Telegraph Herald (CFED)
By: Eileen Mozinski Schmidt
September 5, 2013
2013 Assets and Opportunities Scorecard The scorecard, composed by the Corporation for Enterprise Development, assessed 53 metrics to report on how each state ranked in five areas -- financial assets and income, businesses and jobs, housing and home ownership, health care and education. Vermont was ranked first in the nation in terms of residents' ability to achieve financial security, and Nevada had the lowest figures. Iowa was ranked 14th, Wisconsin was 12th and Illinois 33rd.
The analysis of Iowa found that residents, on average, have some of the lowest credit card debt in the nation along with a low percentage of subprime credit scores. "In contrast, Iowa receives a 'D' in businesses and jobs due in part to a rank of 50th in business creation," the report said. "People of color are 2.3 percent more likely to be unemployed compared to white Iowans. A similar disparity exists in home ownership." For more information on the scorecard, visit http://tinyurl.com/l2w5vgd
A quarter of Iowans are living on the brink of financial disaster with little or no savings to fall back on, according to a recent national study.
The majority of the state's residents below the poverty line and many in middle class income brackets are living paycheck-to-paycheck, the Corporation for Enterprise Development reported in its 2013 Assets and Opportunities Scorecard.
The report said 26 percent of Iowans are living in "liquid asset poverty," meaning they do not have enough savings to cover basic expenses for three months after the loss of stable income.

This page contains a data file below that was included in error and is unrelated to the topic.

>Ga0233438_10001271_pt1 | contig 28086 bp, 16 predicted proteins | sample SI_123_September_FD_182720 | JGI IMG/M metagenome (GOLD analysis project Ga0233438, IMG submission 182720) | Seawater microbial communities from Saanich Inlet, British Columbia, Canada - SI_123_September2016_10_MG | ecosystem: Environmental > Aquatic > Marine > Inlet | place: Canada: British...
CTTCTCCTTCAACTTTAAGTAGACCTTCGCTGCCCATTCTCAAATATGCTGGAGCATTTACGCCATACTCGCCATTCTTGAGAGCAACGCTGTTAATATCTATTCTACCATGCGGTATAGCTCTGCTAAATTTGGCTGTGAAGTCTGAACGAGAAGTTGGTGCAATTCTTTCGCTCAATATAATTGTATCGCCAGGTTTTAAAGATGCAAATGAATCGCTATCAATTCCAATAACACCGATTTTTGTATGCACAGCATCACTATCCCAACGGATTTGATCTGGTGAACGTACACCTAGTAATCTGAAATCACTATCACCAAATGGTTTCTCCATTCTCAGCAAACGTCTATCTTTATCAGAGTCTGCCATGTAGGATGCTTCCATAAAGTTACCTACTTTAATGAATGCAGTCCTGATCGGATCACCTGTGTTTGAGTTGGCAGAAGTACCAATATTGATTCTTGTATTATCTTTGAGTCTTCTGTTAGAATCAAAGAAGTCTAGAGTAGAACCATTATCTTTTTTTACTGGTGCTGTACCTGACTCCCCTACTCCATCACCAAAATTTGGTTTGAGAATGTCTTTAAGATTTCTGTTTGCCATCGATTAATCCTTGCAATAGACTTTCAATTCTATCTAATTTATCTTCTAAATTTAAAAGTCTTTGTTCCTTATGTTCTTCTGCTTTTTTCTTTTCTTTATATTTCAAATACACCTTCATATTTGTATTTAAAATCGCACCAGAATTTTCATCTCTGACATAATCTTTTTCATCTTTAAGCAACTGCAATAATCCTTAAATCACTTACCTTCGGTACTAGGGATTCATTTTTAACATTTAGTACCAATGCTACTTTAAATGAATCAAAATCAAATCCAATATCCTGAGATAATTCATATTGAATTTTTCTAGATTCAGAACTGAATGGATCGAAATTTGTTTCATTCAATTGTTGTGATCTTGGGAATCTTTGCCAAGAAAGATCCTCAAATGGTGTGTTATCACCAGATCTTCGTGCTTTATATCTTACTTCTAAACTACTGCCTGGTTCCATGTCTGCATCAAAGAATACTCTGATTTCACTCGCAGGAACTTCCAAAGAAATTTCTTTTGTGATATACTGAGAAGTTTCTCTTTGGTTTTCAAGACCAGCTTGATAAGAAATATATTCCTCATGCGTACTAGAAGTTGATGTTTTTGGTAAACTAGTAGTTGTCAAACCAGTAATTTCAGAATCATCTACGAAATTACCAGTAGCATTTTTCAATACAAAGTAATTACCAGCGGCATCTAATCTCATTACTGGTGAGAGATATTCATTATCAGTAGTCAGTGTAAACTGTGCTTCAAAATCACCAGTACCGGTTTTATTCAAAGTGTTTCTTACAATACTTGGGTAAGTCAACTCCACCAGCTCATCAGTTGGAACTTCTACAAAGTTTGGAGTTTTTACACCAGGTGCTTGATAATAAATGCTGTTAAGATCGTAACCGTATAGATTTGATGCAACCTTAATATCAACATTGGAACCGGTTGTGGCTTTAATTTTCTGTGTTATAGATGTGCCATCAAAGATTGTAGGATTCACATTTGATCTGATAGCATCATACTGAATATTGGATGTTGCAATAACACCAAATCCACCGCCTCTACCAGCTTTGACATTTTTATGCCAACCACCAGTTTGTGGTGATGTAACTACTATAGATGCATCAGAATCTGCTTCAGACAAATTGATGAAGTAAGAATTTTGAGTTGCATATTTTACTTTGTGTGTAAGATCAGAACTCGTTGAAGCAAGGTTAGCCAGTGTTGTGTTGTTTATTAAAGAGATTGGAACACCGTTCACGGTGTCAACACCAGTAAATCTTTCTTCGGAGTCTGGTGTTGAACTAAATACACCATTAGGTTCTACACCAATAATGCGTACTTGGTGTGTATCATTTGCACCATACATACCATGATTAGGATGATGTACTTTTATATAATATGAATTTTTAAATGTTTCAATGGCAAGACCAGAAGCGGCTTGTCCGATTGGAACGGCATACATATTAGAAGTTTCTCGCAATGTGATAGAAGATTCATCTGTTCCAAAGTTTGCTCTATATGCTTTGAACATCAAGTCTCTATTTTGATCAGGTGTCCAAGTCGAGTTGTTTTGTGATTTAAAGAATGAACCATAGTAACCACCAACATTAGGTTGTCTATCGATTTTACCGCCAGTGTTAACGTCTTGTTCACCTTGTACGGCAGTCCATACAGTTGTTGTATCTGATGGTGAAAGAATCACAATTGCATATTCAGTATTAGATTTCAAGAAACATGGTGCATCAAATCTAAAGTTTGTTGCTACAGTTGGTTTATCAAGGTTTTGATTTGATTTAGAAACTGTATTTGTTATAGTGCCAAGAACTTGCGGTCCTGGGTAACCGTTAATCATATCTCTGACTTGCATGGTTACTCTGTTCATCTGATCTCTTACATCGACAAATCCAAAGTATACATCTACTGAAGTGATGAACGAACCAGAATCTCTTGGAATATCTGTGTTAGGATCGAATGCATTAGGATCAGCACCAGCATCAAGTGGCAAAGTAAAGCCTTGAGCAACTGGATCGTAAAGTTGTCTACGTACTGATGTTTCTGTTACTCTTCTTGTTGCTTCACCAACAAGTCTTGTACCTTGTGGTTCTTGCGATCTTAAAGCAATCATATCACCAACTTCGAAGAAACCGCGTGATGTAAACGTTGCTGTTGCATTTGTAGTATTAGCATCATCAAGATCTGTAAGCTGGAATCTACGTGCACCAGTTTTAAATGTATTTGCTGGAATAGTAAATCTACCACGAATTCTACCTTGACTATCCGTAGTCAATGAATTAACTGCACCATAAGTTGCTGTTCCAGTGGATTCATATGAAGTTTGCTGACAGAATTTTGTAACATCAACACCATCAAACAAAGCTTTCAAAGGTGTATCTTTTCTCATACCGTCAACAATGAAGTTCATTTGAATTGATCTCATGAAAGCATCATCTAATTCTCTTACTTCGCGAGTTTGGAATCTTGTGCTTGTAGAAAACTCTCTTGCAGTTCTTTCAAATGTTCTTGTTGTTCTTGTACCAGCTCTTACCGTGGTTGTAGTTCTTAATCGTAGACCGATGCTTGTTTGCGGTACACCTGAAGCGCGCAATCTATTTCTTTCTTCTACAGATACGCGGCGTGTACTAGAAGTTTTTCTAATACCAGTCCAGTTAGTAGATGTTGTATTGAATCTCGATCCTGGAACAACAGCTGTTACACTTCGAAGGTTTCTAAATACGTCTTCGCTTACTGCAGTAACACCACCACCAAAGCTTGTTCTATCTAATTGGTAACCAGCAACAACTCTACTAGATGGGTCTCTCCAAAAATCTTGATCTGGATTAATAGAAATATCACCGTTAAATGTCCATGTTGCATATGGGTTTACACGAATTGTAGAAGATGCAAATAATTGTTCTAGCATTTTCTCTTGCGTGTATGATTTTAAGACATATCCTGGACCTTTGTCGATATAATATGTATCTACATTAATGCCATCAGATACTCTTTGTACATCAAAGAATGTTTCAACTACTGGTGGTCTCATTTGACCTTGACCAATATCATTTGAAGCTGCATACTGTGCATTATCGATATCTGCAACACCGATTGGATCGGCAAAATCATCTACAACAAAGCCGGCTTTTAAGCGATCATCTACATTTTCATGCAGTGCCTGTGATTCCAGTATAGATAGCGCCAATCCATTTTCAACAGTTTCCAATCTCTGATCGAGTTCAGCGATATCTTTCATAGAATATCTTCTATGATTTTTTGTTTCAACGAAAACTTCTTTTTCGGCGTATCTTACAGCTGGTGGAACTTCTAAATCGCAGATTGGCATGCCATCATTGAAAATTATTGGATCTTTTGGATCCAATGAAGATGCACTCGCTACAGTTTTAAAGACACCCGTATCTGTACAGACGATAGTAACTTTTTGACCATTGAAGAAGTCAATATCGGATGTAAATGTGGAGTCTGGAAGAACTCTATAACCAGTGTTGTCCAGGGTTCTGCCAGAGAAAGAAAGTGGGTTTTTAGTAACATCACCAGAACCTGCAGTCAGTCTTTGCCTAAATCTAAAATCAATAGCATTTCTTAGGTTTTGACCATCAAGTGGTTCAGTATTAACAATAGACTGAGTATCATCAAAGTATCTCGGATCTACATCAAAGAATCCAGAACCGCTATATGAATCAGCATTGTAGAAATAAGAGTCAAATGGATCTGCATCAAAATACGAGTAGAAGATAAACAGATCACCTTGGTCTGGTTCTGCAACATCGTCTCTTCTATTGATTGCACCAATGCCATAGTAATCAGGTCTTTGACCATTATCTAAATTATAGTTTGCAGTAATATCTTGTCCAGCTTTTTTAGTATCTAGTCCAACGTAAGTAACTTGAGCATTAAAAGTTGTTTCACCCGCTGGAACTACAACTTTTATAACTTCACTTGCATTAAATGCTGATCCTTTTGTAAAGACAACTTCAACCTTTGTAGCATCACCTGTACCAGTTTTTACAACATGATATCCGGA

In households earning between $55,365 and $87,756, the report found
17 percent have less than three months of savings.
A leader of the CFED, a nonprofit that bills itself as a promoter of expansion opportunities for low-income families and communities, called the findings "disturbing."
"In order to cope with the recession's continued impact, these families have had to prioritize today's expenses over tomorrow's goals," said Andrea Levere, president of CFED, in a news release.
The numbers were higher among Iowa's neighbors. Wisconsin had a liquid asset poverty rate of 33.2 percent, and in Illinois the percentage was 42 percent.
Nationally, the numbers were worse.
The liquid poverty was
43.9 percent and nearly a third of households - 30.8 percent - did not have a savings account.
Dean Beresford, U.S. Bank's community bank president for the Dubuque market, said the numbers are "striking."
"It's been a huge problem, and continues to be so," he said.
But there also are signs the trend might be declining. Beresford and other local financial leaders report that interest among their customers in savings and financial education programs is growing steadily.
There were as many as 4,000 Dubuque households with minimal access to bank resources and 1,000 not using bank services at all, according to figures released by Bank On Dubuque when the group formed in 2011.
Bank On is a partnership of banks, credit unions, nonprofits and city leaders looking to provide resources to those with little access or knowledge of the financial system.
"We help people who may be struggling financially learn to manage their money and save for the future," said Kevin Ciesielski, senior vice president and retail banking manager for Dubuque Bank & Trust, of the program.
And most local finance leaders said their institutions are now offering educational opportunities for various groups, in the hopes of increasing financial literacy.
At DuTrac Community Credit Union, Jason Norton said the organization has created several financial educational programs for children, including the recent launch of Iowa's first in-school high school credit union at West High School in Davenport, to help build financial know-how.
"Many times, schools do not have the time or resources to dedicate to financial education," said Norton, who said DuTrac also provides classroom presentations on financial management at West High.